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The Language of Information Architecture

By Cathy Dew on August 23, 2018

Information Architecture provides the foundation of user experience (UX) design. So it stands to reason that understanding how and when to incorporate the principles of IA into your website, apps, intranet, and software development can make the difference between cyber-success and digital doom.

Many companies and nonprofits do not have a trained Information Architect on staff. Their best option, when embarking on an intranet design project, is to hire an outside designer to work with in designing, developing, and completing their intranet project.

Regardless of whether you create your intranet yourself or choose an expert to guide you through the process, it is critical that everyone involved is able to communicate --both internally and externally--about Information Architecture.

And to do that, you are going to need to become conversant in the language of IA.

Information Architecture is deciding how to arrange the parts of something to be understandable.

 

Learning the IA lexicon.

To paraphrase philosopher Ludwig Wittgenstein, when you limit your language, you limit your world. So it stands to reason that if you really want to understand a new discipline without limitations, you are going to have to understand its language.

And like all disciplines, AI has its own lexicon.

While many of the words and phrases referenced in IA science also have common uses, their meaning can be altered when applied to IA. Other terms are unique to IA science.

 

Getting started with IA vocabulary.

Information Architecture, a term first coined by TED conferences creator Richard Saul Wurman, is the practice of deciding how to arrange the parts of something to be understandable. The Information Architecture Institute is, fortunately, gathering the terms and concepts that are critical to understanding the important role IA plays in design, and providing access to an IA lexicon list in its IA Resource Library.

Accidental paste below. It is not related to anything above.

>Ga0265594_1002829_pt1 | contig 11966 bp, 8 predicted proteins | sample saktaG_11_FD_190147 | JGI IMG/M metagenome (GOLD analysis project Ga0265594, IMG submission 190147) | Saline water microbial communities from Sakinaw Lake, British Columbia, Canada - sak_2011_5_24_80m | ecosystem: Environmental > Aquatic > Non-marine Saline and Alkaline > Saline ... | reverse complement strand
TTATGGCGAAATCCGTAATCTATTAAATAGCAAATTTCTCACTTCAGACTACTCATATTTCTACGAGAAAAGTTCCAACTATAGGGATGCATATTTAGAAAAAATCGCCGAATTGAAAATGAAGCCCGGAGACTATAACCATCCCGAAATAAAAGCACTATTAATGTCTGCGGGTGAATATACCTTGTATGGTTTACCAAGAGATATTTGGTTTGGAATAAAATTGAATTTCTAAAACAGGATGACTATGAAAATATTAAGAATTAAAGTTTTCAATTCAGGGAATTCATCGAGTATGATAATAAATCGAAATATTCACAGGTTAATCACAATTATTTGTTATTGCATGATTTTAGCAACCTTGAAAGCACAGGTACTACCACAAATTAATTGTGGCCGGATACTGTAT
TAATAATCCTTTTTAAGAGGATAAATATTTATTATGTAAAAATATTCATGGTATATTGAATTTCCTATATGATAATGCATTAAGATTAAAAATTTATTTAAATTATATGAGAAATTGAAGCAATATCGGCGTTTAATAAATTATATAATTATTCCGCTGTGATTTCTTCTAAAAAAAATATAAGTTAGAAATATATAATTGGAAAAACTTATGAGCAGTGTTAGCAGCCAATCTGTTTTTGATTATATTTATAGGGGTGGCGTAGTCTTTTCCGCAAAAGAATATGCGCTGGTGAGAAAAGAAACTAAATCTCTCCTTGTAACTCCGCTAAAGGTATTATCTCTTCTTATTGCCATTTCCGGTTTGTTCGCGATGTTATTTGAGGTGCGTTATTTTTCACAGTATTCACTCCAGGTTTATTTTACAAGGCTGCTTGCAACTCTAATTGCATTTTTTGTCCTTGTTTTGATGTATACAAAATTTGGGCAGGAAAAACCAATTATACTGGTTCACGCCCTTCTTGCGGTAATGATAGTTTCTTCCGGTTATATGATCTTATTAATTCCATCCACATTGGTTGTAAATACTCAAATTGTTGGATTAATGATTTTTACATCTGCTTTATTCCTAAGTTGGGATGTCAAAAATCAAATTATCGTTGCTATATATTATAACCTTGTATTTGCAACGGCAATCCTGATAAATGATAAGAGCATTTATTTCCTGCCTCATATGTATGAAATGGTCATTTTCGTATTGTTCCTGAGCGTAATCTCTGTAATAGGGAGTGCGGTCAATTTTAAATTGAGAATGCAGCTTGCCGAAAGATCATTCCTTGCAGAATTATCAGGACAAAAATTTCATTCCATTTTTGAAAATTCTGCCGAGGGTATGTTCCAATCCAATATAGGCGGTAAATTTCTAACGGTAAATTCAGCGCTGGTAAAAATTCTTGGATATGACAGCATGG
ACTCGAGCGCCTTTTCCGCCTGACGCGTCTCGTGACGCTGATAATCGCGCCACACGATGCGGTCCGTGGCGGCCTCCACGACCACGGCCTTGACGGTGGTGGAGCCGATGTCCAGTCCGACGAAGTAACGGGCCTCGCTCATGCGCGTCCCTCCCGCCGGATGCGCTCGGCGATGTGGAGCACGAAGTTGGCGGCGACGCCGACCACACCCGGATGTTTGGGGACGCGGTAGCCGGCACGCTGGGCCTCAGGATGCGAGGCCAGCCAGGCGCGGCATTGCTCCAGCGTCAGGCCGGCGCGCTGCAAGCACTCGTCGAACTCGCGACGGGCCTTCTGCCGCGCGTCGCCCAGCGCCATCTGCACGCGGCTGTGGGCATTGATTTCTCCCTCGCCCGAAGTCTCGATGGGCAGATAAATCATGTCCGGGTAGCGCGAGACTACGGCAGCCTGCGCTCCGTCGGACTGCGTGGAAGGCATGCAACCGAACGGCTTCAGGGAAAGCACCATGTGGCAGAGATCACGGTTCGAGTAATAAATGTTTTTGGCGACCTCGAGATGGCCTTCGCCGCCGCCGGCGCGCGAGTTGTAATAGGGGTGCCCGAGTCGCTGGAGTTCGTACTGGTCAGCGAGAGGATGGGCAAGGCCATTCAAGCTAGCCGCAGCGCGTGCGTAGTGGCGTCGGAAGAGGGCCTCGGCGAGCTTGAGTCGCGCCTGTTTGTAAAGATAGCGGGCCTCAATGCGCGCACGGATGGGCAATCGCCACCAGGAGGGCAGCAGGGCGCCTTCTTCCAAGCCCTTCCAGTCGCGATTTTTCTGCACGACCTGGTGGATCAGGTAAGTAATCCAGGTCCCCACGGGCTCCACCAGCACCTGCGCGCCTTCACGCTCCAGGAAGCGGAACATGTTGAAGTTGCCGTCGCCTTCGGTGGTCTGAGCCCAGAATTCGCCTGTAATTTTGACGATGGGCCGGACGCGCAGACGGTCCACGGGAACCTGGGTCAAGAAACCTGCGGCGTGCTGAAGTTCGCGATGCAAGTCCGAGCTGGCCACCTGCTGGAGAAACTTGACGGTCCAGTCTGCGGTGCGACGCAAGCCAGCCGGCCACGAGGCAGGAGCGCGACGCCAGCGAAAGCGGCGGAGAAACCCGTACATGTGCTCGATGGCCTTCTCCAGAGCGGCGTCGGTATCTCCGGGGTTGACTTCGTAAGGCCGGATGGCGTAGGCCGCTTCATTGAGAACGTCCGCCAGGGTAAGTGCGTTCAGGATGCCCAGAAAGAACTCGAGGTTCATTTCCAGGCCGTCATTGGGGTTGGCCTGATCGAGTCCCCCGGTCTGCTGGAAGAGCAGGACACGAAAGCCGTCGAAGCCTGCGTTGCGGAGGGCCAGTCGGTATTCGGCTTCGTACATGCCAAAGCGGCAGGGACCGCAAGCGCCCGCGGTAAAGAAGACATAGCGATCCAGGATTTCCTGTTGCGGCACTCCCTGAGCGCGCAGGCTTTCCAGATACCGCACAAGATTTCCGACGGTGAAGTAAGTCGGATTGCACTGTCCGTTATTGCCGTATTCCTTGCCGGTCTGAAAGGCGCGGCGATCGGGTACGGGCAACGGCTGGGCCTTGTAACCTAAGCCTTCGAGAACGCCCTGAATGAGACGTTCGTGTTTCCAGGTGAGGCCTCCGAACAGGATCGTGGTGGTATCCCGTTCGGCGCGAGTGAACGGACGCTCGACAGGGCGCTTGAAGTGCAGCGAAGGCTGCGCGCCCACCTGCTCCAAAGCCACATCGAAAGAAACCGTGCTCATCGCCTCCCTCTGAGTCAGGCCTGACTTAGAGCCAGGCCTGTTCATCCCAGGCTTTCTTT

Here’s a sampling to help get you started on a path to IA fluency:

  • Card Sorting: Research technique in which subject matter experts or users organize topics into categories that make sense to them.
  • Cognitive Science: Study of the mental processes involved in perception, learning, memory, and reasoning.
  • Controlled Vocabularies: Lists of words and phrases that are used to describe and organize (tag) content.
  • Faceted Classification: Classification system that organizes/describes a resource with a systematic combination of characteristics (facets) thereby creating more than one path of access.
  • Folksonomies: User-generated tags that are applied to a resource in order to describe and increase the findability of it.
  • Knowledge Management: Processes and technologies used for capturing, developing, sharing, and effectively using organizational knowledge.
  • Metadata: Structured information that describes, explains, locates, and facilitates retrieval of an information resource.
  • Ontologies: Collection of terms describing a subject and the relationships that exist between those terms.
  • Place-making: Establishing a sense of place through orientation legibility, and wayfinding.
  • Semantic Web: Development of standards to enable data to be linked from a source to any other source and to be machine-readable so computers can perform sophisticated tasks.
  • Taxonomies: Collection of terms describing a subject that have a hierarchical arrangement.
  • Thesauri: Collection of preferred terms describing a resource and the corresponding synonyms, antonyms, acronyms, and common misspellings of those terms.
  • Wireframes: Technique of creating visual guides that represent the skeletal framework of a website. 

 

2Plus2 speaks fluent IA

The UX design experts at 2Plus2 are experienced information architects, ready to help you navigate your way through your intranet, website, or other development project. Go online to schedule a free consultation with our team or call 510-652-7700 today.

 

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Cathy Dew
Cathy Dew – CEO + Information Architect
Cathy focuses the company on our mission – Real results. Every time. Information architect and strategist, Cathy is passionate about making software work well – the function, the feel, the result.